When I first tasted this, the wine intrigued me. Later on, however, getting the details proved an embarrassing moment in my career as a wine drinker. This wine rested in a bin full of standard Burgundy when I bought it, and so of course I assumed that “Bourgogne” meant “Pinot,” as usual. But the bright aromas on the nose and tart palate told me otherwise. I assumed it was just an eccentricity of the wine, however, and treated it as Pinot. A Pinot even lighter than normal, dancing with crisp acidity in the mouth, almost biting, meaner than most. But I knew my stuff! This was normal Burgundy. Definitely.
And then! lo and behold, truth erupted onto the scene when I mentioned the wine to a knowledgeable staff member at Astor Wine & Spirits (where I happened to buy this bottle). She informed me that this was no standard Burgundy (aka, Pinot Noir), but rather was Gamay, the red grape of Beaujolais, in its current incarnation from Didier Montechovet, an oddball producer – working very close to Pommard – whose wines are always brilliantly expressive, if somewhat challenging. The appellation on the label, “Bourgogne Grand Ordinaire,” is a general appellation that is no longer used, with normally very low requirements for wines produced under its category – as the name implies, the wines with “BGO” status are considered very plain compared to AOC wines; however, there is nothing plain about this one.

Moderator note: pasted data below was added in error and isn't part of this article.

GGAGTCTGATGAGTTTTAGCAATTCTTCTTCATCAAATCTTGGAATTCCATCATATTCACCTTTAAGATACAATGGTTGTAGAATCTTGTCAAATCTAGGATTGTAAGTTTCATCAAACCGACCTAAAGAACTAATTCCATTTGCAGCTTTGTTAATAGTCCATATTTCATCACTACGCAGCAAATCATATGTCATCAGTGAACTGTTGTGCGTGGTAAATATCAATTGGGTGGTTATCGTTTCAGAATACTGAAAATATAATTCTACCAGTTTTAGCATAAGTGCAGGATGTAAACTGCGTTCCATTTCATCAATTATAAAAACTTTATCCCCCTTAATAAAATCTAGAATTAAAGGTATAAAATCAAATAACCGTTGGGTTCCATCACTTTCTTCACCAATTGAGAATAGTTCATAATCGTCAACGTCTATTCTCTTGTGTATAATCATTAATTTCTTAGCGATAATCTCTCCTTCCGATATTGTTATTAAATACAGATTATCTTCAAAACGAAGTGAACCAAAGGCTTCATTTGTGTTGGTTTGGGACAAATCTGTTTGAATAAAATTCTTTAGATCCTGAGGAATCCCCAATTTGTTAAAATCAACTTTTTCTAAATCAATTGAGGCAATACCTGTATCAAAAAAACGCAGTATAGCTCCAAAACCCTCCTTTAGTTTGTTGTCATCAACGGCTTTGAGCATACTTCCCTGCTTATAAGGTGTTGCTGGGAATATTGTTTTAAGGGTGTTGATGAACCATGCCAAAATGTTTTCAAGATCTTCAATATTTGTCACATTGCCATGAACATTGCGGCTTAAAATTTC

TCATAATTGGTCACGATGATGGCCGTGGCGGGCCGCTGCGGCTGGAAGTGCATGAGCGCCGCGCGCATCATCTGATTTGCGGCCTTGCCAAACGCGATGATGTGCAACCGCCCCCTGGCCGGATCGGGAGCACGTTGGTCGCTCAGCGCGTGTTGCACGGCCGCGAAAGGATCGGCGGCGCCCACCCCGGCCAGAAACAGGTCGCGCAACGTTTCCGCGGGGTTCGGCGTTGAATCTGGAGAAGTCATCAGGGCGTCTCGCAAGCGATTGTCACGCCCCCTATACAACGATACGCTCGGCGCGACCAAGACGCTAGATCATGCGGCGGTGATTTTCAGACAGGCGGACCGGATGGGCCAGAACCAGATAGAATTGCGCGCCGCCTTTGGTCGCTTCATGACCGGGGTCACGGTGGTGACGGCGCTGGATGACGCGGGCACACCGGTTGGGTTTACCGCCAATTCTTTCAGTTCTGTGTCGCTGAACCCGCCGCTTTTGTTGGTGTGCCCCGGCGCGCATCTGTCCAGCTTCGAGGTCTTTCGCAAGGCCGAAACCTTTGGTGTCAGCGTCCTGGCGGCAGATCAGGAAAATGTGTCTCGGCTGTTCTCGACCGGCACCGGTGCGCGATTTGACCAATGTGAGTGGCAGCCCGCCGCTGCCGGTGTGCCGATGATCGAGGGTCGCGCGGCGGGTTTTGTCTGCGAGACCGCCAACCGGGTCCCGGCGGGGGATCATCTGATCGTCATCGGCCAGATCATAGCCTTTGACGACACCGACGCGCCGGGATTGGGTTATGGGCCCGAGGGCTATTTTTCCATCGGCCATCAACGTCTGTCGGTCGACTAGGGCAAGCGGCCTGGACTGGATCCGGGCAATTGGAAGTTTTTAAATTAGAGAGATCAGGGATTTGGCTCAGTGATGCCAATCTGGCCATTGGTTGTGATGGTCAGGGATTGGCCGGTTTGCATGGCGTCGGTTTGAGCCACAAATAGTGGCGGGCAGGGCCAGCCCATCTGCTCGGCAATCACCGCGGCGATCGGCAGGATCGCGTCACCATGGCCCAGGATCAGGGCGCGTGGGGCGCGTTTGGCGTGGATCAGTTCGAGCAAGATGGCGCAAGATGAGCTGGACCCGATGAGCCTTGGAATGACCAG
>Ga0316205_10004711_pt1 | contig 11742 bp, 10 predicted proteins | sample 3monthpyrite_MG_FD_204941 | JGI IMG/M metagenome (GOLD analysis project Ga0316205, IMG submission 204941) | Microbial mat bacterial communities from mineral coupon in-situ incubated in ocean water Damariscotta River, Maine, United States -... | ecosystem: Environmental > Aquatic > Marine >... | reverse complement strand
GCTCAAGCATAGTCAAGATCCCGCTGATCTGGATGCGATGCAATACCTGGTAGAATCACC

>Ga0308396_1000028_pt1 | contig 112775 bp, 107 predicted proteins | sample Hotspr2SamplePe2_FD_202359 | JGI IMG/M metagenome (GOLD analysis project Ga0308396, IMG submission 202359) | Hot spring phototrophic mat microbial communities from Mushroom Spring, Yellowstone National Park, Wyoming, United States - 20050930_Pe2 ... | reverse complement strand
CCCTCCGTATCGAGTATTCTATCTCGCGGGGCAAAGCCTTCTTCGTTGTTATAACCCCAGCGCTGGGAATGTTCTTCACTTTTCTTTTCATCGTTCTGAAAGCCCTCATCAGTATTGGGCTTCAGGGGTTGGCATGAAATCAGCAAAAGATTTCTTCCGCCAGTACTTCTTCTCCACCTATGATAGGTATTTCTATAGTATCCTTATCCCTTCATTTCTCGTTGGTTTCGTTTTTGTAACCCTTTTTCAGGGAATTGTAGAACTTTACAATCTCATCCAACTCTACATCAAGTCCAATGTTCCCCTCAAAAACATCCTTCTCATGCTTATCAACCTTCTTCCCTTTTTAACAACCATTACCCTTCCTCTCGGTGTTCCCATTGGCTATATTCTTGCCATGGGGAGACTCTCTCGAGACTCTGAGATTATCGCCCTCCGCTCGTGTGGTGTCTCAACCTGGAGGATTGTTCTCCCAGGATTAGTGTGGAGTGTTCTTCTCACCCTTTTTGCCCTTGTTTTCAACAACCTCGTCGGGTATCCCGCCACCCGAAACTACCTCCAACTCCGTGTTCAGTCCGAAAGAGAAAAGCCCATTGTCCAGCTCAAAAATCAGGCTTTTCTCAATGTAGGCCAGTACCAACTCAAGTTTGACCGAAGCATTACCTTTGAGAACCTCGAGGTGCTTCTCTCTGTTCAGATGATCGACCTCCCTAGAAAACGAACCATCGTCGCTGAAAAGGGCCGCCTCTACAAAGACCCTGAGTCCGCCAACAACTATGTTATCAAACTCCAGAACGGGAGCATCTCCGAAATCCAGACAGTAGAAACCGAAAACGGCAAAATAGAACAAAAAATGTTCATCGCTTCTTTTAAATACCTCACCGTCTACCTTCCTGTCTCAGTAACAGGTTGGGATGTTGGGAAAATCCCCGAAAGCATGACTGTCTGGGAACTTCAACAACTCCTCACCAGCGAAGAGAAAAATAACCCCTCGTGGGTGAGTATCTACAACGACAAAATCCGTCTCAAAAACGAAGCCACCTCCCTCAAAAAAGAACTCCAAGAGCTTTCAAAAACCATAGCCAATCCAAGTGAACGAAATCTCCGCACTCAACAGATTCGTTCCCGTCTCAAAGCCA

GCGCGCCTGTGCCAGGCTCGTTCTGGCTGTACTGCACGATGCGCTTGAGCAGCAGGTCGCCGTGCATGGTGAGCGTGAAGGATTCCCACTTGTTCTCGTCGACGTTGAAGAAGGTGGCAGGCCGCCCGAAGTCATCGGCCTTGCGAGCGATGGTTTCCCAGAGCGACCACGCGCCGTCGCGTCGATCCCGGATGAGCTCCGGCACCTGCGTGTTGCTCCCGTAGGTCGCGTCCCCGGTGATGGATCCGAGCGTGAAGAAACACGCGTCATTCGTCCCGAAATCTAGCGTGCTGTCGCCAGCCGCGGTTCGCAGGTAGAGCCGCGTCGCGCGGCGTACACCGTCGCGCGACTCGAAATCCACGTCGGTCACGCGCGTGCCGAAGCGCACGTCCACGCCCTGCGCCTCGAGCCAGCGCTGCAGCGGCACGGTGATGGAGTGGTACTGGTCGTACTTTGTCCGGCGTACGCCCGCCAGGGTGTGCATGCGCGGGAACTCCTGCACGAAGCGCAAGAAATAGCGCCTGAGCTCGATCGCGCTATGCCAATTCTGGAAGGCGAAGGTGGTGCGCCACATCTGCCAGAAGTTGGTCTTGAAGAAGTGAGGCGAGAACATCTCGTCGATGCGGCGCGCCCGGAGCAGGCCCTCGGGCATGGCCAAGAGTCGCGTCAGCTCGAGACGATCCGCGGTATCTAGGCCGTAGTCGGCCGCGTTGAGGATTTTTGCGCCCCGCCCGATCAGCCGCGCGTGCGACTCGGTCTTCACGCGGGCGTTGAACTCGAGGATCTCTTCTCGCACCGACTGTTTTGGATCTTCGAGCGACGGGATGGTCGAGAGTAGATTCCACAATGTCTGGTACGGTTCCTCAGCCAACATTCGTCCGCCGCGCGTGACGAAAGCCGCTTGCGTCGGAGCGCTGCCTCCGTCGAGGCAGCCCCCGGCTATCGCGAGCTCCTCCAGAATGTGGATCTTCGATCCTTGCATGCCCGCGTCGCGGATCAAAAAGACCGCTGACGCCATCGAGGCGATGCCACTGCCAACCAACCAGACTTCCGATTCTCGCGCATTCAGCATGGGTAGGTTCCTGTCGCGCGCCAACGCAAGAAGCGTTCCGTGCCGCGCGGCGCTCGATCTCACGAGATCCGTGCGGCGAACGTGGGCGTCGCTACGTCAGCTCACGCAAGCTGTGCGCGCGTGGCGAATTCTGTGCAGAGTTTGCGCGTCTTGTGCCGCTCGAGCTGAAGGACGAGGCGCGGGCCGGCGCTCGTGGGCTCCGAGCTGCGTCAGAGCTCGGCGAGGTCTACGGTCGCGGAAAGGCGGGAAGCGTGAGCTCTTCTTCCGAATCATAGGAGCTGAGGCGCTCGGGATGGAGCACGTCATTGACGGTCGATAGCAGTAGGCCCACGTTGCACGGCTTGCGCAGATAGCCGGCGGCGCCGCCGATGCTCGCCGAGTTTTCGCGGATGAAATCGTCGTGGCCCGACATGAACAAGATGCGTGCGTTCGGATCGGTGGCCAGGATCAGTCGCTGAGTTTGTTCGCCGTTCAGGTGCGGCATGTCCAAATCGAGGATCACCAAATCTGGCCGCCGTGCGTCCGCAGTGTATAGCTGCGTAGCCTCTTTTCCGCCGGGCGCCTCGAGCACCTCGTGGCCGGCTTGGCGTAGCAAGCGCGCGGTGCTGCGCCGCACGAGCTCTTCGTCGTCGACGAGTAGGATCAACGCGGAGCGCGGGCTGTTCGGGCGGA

The 2008 Didier Montechovet Bourgogne “Grand Ordinaire” shows pale brick red in the glass, with a nose packed with cranberry and strawberry aromas tinged with distinct orange peel elements, and a bit of spice and minerality. This in turn rushes into a mouthfeel defined by sharp acidity, especially in the midpalate, balanced to more juicy red berries and mineral; the wine is light-bodied at 10.5% alcohol, with a clean finish. Absolutely the strangest expression of Gamay I have ever encountered, and apparently extraordinarily lean this year; this might be a wine to watch for in the future. $15.